Minutes later, I was summoning all the graciousness, elegance and strength I could, shaking the hand of one of the few people in this world I despise.  As he unlocked the door to the church and held it open, we stepped through. He directed us into the basement where the reception would be held, and left.

As we made our way down the stairs, Beth’s careful words comforted to me, “How does this feel for you, Melissa?” Even in her time of sorrow, she was a true friend.

“I’m ok, actually…I am…But wow…I’m here…And I’m ok.”


The words were disjointed, and but they were true. They were finally true. I wasn’t just saying them for her sake. I wasn’t having a panic attack (something that even in recent years would have happened). I wasn’t afraid. I wasn’t overwhelmed by horrific memories. All the effort and focus and work I had put into facing my traumas had actually been effective. I am quite sure that part of what gave me the strength to walk through those doors, though, was the real purpose of my visit. We weren’t in the church building to face it. We were there to celebrate the life of someone who had not only overcome the obstructions that people had actively placed in his path, he had conquered them.


George had crawled over the massive pile of “shit” that people had tried to squelch him with, to become a man who had accomplished more than most people do in a lifetime. For me personally, while I hate that he’s gone, if we had to say goodbye to one of ours in that building, I am thrilled that it was someone who WON. I’m glad that the one who is representing us didn’t self-destruct in a puddle of self-pity and pain. He had a dream and single-mindedly – single-handedly – made it happen.  His accomplishments give some sort of vindication for those of us who have fought to stand and thrive. He proved that the past had no control over him. His commitment to and the resulting fulfillment of his dreams prove that just because we were taught that we were nothing without the church, that we would fail if we didn’t rely on its teachings, that we were inherently worthless were WRONG. My abusers were plain wrong.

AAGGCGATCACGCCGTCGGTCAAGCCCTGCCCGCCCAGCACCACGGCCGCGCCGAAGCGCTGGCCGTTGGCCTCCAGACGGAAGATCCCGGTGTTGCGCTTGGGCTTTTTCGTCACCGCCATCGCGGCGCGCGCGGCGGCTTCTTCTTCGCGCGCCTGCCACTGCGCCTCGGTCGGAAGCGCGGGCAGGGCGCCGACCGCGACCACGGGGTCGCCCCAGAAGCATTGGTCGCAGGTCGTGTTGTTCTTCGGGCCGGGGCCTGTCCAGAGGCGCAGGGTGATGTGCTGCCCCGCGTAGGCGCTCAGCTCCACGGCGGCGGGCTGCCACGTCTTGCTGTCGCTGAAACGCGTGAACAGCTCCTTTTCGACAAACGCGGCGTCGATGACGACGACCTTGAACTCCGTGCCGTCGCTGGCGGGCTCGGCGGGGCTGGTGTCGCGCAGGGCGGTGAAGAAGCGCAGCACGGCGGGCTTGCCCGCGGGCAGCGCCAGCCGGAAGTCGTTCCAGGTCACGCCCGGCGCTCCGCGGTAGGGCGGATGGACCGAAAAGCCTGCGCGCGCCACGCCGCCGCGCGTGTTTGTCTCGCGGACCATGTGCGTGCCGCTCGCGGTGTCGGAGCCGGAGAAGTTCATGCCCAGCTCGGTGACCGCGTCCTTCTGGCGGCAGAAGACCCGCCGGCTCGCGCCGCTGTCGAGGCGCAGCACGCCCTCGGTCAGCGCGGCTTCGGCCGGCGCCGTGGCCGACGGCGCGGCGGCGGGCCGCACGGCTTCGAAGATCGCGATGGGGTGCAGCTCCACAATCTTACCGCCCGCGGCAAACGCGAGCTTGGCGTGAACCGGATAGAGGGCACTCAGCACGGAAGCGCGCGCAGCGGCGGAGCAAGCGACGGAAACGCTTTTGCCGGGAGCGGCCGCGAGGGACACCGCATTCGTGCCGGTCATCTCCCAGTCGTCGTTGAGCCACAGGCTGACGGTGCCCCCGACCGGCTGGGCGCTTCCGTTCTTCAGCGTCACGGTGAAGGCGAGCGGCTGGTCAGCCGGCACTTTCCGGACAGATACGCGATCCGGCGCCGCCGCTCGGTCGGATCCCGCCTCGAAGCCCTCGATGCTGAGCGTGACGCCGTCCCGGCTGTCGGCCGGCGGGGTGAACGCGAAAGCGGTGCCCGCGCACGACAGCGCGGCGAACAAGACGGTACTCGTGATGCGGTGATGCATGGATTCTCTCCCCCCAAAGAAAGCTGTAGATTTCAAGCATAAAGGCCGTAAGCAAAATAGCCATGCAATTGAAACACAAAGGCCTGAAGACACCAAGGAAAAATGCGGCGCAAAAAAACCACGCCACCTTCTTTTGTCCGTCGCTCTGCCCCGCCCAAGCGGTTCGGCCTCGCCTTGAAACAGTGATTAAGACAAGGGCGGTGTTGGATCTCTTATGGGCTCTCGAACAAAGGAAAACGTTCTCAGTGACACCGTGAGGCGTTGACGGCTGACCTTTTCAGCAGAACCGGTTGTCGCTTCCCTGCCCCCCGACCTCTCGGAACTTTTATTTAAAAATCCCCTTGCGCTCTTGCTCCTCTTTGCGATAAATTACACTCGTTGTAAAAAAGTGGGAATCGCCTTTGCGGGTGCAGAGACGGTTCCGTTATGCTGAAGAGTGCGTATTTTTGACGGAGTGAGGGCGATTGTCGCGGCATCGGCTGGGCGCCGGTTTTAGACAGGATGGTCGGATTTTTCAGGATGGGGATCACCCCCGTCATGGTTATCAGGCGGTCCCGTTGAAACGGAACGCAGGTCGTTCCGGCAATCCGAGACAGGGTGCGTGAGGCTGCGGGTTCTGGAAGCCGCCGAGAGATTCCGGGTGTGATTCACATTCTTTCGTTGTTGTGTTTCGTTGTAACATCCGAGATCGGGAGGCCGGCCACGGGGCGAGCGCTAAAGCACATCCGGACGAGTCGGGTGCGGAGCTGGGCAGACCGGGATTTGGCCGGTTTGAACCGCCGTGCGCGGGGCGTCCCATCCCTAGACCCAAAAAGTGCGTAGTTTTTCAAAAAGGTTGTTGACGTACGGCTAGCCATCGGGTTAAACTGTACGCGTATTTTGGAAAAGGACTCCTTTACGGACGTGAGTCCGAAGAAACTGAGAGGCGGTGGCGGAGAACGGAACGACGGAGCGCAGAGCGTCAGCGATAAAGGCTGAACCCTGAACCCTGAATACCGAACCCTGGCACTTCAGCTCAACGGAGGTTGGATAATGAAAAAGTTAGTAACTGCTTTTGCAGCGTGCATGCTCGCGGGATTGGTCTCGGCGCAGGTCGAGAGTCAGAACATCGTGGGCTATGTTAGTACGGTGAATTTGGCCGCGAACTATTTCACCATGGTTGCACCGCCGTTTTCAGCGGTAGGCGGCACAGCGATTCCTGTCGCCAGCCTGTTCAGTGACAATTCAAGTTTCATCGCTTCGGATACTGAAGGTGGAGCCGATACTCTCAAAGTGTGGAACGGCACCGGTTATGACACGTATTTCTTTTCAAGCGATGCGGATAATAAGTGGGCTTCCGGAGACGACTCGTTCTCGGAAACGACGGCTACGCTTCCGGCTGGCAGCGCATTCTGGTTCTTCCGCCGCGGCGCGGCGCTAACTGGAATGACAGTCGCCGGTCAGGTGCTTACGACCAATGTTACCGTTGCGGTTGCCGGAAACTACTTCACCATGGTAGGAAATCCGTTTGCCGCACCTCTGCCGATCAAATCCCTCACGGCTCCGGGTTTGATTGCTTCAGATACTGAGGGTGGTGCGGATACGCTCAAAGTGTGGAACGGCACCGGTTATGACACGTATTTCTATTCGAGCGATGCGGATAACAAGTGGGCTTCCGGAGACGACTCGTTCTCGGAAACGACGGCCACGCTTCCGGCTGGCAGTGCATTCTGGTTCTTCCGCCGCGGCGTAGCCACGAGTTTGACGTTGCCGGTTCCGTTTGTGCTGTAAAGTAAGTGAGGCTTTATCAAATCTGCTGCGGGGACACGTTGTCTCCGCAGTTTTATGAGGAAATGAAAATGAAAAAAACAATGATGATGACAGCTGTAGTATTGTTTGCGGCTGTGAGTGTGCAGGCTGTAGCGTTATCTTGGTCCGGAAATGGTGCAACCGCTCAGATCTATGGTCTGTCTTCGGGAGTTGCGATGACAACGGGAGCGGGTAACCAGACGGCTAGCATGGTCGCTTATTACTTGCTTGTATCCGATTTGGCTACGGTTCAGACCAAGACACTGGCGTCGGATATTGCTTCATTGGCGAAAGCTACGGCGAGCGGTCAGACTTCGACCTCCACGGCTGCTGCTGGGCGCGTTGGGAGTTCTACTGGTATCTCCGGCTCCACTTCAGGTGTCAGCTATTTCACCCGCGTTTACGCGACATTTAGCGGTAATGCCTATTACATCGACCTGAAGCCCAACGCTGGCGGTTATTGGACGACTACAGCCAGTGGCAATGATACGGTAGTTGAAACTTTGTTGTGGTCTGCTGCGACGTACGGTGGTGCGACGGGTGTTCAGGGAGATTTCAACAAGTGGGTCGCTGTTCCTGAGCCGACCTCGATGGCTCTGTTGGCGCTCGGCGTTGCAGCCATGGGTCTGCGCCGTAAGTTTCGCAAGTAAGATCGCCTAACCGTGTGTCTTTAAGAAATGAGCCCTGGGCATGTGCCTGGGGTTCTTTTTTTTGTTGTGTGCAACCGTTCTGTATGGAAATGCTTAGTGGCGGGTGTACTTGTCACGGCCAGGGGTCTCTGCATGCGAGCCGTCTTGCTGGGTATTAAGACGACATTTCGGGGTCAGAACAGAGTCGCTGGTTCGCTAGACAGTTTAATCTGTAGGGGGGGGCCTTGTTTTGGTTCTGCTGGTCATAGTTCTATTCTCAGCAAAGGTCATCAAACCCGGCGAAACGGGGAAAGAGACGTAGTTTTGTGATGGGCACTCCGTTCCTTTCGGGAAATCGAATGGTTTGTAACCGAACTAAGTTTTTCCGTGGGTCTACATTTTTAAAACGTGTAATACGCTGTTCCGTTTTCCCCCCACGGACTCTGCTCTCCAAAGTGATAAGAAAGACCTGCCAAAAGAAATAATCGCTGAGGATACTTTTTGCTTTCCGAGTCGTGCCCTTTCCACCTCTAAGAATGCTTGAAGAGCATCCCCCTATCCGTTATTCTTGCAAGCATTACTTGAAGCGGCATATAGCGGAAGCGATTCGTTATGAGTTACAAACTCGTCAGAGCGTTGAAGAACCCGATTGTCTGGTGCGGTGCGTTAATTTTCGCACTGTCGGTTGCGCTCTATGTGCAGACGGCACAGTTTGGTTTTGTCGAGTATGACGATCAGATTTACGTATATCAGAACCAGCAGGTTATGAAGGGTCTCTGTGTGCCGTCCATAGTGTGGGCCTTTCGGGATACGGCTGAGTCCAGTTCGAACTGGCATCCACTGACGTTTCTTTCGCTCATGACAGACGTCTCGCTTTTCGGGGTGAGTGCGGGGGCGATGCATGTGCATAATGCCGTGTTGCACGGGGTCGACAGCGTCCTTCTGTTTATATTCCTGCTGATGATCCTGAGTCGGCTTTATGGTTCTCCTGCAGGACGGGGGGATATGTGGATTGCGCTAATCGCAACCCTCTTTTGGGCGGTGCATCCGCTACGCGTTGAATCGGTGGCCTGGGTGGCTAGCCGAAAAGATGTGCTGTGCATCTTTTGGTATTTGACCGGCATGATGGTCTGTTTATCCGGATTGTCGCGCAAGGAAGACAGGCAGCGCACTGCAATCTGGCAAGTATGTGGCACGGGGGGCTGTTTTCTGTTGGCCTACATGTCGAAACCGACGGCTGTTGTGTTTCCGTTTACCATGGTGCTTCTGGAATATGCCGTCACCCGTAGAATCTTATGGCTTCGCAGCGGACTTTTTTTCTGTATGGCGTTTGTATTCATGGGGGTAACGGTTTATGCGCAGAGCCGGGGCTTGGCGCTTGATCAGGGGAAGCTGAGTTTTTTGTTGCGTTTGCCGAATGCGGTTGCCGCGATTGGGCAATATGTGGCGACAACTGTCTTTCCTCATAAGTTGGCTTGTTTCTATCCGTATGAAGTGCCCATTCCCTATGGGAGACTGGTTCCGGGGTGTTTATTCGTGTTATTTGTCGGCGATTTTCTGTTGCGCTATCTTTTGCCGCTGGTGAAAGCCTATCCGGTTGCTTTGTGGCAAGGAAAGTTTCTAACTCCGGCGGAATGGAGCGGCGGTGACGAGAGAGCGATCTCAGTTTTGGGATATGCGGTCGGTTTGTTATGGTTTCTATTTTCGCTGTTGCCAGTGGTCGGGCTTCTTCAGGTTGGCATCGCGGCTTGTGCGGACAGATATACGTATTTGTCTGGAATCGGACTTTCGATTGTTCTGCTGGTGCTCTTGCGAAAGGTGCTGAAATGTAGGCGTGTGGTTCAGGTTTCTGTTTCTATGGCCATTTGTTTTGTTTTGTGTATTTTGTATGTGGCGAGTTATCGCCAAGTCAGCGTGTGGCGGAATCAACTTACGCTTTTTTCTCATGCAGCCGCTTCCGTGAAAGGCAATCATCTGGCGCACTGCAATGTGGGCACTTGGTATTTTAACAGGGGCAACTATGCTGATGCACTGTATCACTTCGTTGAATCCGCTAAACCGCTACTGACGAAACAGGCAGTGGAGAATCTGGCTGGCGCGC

Thank you, George, for giving me such an amazing gift, you have inspired me to follow the truth that I historically I have been afraid to follow. I wish I had known you as an adult, but even with the sadness of your passing, your life will continue to touch people.  Thank you for giving me the opportunity to follow your example and say, “I will conquer. I HAVE conquered – now I will SOAR.”


RIP George Mellone, III. I promise to continue your legacy of stretching the rules, of following my heart, and of touching people all along the way!